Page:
Rainforest Pharmacopeia in Madagascar provides high Value for Current Local and Prospective Global Uses

April 4, 2013 in Biodiversity and Health, Economic Value and Conservation, Traditional Medicine

 Author: Christopher D. Golden, B. J. Rodolph Rasolofoniaina, E. J. Gasta Anjaranirina, Lilien Nicolas, Laurent Ravaoliny, Claire Kremen
Dates: 2012 Document Type: Article Source: PLoS ONE 7(7): e41221. doi:10.1371/journal. pone.0041221
Madagascar  Discipline and Theory Economics
Key Words: Economic Value, Values of Traditional Medicines, Externalities, Opportunity Costs, Insurance Value, Ecosystems Services, Ecosystems Health Services, Community Health, Tropical Forests, Methodology, Research Methods, Substitution Method
Key Messages: “Botanical diversity provides value to humans through carbon sequestration, air and water purification, and the provisioning of wild foods and ethnomedicines. Here we calculate the value of botanical ethnomedicines in a rainforest region of Madagascar, the Makira Protected Area, using a substitution method that combines replacement costs and choice modeling. The Makira watershed may comprise approximately 0.8% of global botanical diversity and possesses enormous value both in its ability to provision botanical ethnomedicines to local people and as a source of potentially novel pharmaceutical drugs for society as a whole. Approximately 241 locally-recognized species are used as ethnomedicines, including 113 agricultural or weed species. We equated each ethnomedicinal treatment to the monetary value of a comparable pharmaceutical treatment adjusted by personal preferences in perceived efficacy (rather than from known or assumed medicinal equivalency). The benefit value of these botanical ethnomedicines per individual is $5.40-7.90 per year when using the value of highly subsidized Malagasy pharmaceuticals and $100.60-287.40 when using the value of American pharmaceuticals. Using local pharmaceuticals as substitutes, the value per household is $30.24-44.30 per year, equivalent to 43-63% of median annual household income, demonstrating their local importance. Using the value of American pharmaceuticals, the amount is equivalent to 22-63% of the median annual health care expenditures for American adults under 45 in 2006. The potential for developing novel biomedicines from the Makira watershed’s unique flora ranges in untapped benefit value from $0.3-5.7 billion for American pharmaceutical companies, non-inclusive of the importance of providing novel medicines and improved healthcare to society. This study provides evidence of the tremendous current local and prospective global value of botanical ethnomedicines and furthers arguments for the conservation of tropical forests for sustainable use.” (abstract)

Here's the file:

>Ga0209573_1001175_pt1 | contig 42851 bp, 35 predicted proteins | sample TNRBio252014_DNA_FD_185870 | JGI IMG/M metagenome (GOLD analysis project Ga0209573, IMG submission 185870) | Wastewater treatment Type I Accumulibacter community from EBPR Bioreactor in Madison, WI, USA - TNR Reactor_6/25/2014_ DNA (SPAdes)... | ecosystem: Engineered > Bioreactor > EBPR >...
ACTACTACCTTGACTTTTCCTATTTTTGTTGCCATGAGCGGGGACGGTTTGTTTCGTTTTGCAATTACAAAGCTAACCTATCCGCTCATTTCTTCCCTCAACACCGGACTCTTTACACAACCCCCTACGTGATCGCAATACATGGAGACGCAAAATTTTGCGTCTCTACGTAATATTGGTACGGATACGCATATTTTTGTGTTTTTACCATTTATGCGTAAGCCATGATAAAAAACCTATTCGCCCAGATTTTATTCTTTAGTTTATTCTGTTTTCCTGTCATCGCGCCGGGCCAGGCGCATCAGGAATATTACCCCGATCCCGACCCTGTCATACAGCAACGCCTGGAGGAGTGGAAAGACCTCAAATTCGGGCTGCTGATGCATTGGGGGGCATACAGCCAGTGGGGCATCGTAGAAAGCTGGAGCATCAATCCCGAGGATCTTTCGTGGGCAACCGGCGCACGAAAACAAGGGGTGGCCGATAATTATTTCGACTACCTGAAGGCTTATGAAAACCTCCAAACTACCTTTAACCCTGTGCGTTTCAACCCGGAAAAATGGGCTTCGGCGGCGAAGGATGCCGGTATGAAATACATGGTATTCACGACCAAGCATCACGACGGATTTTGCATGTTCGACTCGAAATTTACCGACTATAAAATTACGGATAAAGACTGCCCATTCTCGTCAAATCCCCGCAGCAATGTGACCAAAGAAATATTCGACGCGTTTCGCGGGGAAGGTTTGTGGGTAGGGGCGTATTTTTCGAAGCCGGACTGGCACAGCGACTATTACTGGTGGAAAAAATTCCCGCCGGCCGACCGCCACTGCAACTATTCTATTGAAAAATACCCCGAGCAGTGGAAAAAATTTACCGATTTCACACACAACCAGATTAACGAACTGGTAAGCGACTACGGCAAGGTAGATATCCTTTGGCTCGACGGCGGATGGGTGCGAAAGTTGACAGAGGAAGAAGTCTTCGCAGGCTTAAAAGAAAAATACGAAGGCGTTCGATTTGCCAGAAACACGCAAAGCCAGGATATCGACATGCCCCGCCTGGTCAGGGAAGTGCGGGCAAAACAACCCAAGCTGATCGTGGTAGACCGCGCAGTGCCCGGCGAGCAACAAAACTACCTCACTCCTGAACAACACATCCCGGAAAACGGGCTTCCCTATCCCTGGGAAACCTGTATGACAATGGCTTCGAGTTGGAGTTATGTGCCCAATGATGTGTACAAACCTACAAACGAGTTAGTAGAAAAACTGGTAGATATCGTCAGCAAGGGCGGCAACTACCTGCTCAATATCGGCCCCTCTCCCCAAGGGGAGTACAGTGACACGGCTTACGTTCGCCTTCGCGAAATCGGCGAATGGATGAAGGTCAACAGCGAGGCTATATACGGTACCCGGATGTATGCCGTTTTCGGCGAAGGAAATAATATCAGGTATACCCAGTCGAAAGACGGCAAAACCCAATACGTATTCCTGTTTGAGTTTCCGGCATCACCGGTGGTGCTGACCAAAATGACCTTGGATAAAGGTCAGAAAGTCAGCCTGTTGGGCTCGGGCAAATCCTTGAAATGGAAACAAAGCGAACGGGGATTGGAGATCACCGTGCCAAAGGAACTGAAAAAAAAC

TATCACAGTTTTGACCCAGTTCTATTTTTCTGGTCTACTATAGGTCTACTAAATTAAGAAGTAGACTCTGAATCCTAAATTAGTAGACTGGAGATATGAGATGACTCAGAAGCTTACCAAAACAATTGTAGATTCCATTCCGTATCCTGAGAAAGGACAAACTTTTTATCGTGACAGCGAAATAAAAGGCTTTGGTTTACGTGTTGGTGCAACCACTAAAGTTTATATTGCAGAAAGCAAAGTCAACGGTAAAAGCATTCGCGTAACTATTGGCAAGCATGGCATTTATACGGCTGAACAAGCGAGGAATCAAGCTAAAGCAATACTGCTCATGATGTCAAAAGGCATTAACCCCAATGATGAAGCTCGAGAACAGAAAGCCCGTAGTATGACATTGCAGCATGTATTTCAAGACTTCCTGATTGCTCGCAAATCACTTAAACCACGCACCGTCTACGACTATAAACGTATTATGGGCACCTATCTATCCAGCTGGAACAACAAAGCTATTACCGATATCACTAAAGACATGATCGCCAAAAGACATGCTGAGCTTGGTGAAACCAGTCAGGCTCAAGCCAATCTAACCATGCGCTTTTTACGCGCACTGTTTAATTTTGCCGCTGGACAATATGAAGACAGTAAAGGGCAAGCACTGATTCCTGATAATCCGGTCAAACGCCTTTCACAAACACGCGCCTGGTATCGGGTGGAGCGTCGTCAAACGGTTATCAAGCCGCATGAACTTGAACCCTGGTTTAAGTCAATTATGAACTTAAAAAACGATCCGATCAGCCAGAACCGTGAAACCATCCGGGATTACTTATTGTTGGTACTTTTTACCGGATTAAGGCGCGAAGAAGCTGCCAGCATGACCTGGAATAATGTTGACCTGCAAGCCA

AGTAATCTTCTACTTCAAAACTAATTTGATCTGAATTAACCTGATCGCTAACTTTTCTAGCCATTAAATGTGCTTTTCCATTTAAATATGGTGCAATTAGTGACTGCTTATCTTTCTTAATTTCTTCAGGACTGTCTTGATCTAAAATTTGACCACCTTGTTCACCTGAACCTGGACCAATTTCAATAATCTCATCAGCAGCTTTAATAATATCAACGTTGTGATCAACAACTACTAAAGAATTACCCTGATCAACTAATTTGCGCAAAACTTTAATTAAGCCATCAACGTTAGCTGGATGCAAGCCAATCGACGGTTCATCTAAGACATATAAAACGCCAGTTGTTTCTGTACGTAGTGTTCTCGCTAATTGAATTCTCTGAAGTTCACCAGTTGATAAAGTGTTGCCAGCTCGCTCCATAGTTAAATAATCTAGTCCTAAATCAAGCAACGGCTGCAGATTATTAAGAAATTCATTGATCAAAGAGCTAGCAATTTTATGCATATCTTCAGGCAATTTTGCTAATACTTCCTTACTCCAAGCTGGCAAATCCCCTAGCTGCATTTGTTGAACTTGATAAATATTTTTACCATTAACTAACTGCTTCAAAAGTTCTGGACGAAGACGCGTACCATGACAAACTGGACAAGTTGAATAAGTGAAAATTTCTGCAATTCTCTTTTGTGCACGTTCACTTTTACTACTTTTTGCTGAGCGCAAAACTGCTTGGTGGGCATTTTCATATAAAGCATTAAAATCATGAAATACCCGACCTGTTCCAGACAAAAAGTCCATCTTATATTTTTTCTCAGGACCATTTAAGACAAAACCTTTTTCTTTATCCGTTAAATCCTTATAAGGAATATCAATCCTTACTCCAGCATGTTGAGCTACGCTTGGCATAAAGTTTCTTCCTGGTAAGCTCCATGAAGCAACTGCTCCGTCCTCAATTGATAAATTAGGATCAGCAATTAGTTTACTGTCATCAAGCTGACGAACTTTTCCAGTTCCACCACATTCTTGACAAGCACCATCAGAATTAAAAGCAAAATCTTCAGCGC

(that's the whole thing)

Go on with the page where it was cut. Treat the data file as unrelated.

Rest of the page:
Link:  Rainforest pharmacopia in madagascar (pone.0041221)
Related Policy Issues
  • Policy Measure #1
    CBD National Biodiversity Strategy and Action Plan (NBSAP) ... Read More

  • Policy and Research Question #1
    Design of  methodology - Analysis and evaluation of positive externalities produced by traditional medicines for the health sector ... Read More

  • Tools for Policy Making/Management #1
    Method to calculate the value of traditional medicines services within the context of the national health system and public sector expenditures - Method to evaluate potential benefits of the utilization of medicinal plant ... Read More

  • Policy/Management Priority #1
    Designing policy and management strategies and action plans taking into account: traditional medicines, the inter-linkage between health system, biodiversity conservation, and the wide set of local/global benefits, externalities and values - among them economic monetary and non-monetary values -  related to ecosystems services, utilization of the components of biodiversity and associated  traditional knowledge, innovations and practices.   ... Read More